Last weekend, I took my girlfriend and our assorted offspring to the Tillamook Cheese Factory on the Oregon coast. One of the highlights of our trip was ordering ice cream cones. Tillamook dairy products are delicious, and with 38 flavors to choose from (ha – take that, Baskin Robbins!), narrowing it down to one seemed a Herculean task. To my amusement, the other four chose “Grandma’s cake batter,” leaving me the Odd Man Out with my boring ol’ “Sweet Centennial Celebration.” The whole experience left me wondering: when, exactly, did “cake batter” become an official ice cream flavor? A couple of years ago, you could have cake and ice cream, but there was no such thing as cake flavored ice cream. Suddenly, you see it everywhere. Is it simply a marriage of convenience? Taking two different desserts that are often enjoyed side by side, and combining them into one? Ice cream cakes have been around for years. I suppose cake batter ice cream was the next logical step. Or maybe there was simply a dearth of yellow ice cream. Lemon sherbet aside – and that doesn’t count, sherbet is NOT ice cream (and where the heck is the missing second “r”, anyway? I think it escaped and is hiding out in the word February) – the closest sort-of yellowish ice cream you could find was French vanilla, and really, that’s more of an off-white shade than anything else.
Maybe the CIA saw an opportunity and jumped on it. I am referring to the Cake Industry of America, not the secret spy organization. They probably saw the popularity of cookie dough ice cream – another odd concoction – and figured the Keebler elves were hogging the spotlight. If Americans were so eager to accept one odd dessert pairing, surely they might find room for another, and thus they hauled out their big gun: the one and only Betty Crocker. Suddenly, you could have your cake and eat it, too. Even atop an ice cream cone.
Speaking of ice cream cones, does anybody ever order anything besides waffle cones these days? And when did they pop up? As a kid, I remember two choices: sugar cones and cake cones (hmm…cake batter ice cream in a cake cone, anyone? Or is that the epitome of “overkill”)? I never ordered a sugar cone. They reminded me too much of upside-down birthday party hats and didn’t taste very good. Cake cones were light and airy. Given enough time, they would probably melt on your tongue like communion wafers (at the risk of being struck by an errant bolt of lightning, the best reason for going to church that my ten-year-old brain could conjure up). My brother, as I recall, often skipped the cone entirely and just went for ice cream in a cup. What a waste, I always thought. Of course, nowadays they sell “waffle cone cups” so you can savor eating your ice cream with a spoon, and then when you’re finished, eat the bowl it came in. I don’t really see the point in this – an ice cream cone without the ice cream is rather dry and unappealing. But hey, the CIA is probably raking in the dough, selling all those cones to people who wouldn’t otherwise order cones. This time, by CIA, I mean the Cone Industry of America, not the Cake Industry of America or the secret spy organization.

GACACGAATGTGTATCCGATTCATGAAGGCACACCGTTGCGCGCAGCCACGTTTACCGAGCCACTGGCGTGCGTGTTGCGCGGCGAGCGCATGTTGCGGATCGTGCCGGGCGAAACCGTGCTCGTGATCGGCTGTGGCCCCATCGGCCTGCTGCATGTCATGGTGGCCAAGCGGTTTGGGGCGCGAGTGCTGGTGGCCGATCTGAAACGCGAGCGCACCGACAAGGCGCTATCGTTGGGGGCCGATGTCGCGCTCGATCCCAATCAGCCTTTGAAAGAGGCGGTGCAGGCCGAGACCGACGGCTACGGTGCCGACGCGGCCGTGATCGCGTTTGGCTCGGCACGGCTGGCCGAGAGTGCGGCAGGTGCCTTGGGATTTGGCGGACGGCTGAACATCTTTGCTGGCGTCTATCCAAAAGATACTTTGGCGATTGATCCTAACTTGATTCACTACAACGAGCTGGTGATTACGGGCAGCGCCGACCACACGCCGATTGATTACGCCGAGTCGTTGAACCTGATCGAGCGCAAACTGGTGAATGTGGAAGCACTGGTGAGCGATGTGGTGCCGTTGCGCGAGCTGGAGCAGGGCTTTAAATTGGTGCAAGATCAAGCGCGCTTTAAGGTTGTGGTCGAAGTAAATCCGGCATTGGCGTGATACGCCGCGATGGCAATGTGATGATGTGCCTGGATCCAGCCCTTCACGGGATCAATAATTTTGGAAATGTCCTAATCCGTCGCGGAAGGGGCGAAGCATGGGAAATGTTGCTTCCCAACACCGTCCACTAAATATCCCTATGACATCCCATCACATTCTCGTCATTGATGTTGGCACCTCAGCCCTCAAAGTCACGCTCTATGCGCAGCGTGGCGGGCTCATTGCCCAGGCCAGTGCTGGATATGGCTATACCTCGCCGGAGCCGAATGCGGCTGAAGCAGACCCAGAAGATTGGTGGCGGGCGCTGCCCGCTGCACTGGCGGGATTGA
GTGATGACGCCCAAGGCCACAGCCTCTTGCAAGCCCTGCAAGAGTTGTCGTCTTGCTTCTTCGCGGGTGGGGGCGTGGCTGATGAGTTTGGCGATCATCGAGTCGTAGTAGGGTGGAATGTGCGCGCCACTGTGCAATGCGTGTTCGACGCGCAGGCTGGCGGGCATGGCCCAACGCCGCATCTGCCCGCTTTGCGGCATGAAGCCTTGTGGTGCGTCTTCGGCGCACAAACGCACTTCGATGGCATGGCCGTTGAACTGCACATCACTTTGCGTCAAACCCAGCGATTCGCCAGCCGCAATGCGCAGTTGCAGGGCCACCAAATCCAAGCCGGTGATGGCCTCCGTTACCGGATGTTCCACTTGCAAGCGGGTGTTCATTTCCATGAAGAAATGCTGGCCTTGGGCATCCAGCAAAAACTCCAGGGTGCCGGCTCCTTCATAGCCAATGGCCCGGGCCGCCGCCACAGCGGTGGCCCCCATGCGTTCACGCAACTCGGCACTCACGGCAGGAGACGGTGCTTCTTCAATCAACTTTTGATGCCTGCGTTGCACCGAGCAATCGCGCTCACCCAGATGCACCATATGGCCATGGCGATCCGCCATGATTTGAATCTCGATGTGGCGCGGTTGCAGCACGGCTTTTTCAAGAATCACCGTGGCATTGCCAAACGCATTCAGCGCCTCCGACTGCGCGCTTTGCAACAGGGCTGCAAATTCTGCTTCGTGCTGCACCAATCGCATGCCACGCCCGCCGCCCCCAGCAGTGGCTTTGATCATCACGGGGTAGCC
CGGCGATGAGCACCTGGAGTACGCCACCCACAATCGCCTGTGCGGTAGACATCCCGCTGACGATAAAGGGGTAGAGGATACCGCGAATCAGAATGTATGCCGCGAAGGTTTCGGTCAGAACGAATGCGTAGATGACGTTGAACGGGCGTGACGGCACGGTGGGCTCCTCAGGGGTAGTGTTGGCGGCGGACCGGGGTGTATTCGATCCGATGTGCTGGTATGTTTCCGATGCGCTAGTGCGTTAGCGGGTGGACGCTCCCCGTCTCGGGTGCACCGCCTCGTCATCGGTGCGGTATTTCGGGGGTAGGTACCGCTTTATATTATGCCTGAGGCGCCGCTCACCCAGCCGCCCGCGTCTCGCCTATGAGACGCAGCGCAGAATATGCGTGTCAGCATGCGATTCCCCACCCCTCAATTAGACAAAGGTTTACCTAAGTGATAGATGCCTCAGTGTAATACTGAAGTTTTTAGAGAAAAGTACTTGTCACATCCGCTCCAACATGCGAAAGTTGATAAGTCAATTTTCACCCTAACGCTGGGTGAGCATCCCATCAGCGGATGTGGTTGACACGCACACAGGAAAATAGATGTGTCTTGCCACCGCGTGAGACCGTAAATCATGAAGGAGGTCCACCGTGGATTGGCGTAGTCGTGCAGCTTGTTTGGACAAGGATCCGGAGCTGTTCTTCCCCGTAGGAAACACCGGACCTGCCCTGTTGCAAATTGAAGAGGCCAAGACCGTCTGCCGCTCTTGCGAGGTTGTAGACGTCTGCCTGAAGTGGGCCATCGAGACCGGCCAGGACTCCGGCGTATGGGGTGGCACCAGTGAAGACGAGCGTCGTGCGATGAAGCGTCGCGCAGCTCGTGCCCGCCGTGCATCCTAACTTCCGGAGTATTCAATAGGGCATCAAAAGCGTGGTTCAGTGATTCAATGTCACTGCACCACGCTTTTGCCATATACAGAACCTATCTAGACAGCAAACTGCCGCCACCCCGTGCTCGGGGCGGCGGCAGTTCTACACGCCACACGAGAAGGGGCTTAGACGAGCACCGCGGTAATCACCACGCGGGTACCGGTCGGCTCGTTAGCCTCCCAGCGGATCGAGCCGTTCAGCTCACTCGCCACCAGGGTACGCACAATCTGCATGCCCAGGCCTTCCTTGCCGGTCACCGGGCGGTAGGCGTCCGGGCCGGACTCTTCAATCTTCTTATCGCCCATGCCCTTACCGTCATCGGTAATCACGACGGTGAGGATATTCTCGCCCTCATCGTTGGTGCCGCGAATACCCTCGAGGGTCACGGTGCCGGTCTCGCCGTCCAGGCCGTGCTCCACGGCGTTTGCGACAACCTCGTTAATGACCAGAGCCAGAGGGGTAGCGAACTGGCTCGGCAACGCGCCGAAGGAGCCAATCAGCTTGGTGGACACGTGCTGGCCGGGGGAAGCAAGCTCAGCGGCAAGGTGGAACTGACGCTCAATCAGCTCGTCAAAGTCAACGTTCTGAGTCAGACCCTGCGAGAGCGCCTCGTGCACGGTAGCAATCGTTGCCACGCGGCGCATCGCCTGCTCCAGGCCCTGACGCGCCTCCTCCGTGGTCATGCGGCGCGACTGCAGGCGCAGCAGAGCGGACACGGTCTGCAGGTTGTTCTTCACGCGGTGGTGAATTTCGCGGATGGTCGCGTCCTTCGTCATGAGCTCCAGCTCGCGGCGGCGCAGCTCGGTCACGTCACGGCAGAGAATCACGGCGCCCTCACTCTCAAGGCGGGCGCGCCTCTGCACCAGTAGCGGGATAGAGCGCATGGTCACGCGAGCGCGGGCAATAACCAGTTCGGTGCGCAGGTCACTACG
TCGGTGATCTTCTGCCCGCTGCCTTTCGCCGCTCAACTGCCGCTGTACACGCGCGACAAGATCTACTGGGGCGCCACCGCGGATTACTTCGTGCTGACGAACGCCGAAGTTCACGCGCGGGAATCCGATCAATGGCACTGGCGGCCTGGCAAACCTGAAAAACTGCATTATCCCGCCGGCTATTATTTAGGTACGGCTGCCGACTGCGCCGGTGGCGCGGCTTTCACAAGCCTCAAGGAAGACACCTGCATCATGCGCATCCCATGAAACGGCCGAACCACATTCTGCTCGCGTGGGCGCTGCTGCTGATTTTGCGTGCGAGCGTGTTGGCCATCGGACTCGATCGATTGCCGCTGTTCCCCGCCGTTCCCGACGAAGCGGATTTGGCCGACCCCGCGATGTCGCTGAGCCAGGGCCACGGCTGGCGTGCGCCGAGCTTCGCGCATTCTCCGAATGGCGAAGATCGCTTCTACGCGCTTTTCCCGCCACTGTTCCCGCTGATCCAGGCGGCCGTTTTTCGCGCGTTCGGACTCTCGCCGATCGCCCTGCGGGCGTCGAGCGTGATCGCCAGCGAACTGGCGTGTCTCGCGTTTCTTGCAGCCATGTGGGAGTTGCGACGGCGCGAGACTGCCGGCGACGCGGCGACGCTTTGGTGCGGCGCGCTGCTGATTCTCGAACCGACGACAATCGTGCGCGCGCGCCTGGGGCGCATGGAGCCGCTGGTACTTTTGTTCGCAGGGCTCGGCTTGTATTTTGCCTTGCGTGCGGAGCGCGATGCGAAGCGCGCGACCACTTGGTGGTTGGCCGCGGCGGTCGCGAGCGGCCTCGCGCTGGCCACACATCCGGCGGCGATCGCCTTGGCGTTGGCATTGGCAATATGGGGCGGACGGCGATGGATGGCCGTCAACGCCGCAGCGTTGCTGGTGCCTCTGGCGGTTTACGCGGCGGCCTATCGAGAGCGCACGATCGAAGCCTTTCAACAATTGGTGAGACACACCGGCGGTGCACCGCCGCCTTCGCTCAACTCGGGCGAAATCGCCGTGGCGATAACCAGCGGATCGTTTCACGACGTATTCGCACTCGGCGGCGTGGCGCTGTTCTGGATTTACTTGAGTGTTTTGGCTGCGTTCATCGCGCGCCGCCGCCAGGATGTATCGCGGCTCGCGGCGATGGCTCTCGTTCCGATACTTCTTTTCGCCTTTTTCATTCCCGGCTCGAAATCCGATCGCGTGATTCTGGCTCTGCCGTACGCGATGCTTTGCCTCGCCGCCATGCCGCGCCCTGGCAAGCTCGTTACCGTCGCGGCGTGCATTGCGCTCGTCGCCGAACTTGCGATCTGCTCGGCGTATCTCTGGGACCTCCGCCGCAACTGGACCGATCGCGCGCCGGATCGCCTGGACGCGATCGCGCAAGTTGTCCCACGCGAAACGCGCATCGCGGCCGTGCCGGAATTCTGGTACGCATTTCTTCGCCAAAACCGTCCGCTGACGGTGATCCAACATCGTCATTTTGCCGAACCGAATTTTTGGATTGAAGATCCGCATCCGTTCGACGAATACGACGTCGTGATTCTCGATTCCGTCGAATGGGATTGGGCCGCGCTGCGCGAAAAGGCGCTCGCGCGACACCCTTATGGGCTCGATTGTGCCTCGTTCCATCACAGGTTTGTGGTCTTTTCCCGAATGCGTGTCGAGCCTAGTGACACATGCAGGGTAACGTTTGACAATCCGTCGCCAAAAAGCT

No doubt about it, the more I ponder ice cream, the more confused I become. Like, why is the popular ice cream cone you buy from your grocer’s freezer named after a chicken leg? If it’s an ice cream sandwich, where is the bread? Does a sprinkling of peanuts really make a road rocky? Who decided that strawberry should take up residence beside the far superior vanilla and chocolate in neopolitan? And regarding spumoni, all I can say is – what were they thinking?! It’s about as appealing as a fruitcake, only it melts.
This all makes me yearn for the simplicity of pie.
But hold on a sec…now they’re selling apple-pie flavored ice cream…
Where does the madness end?!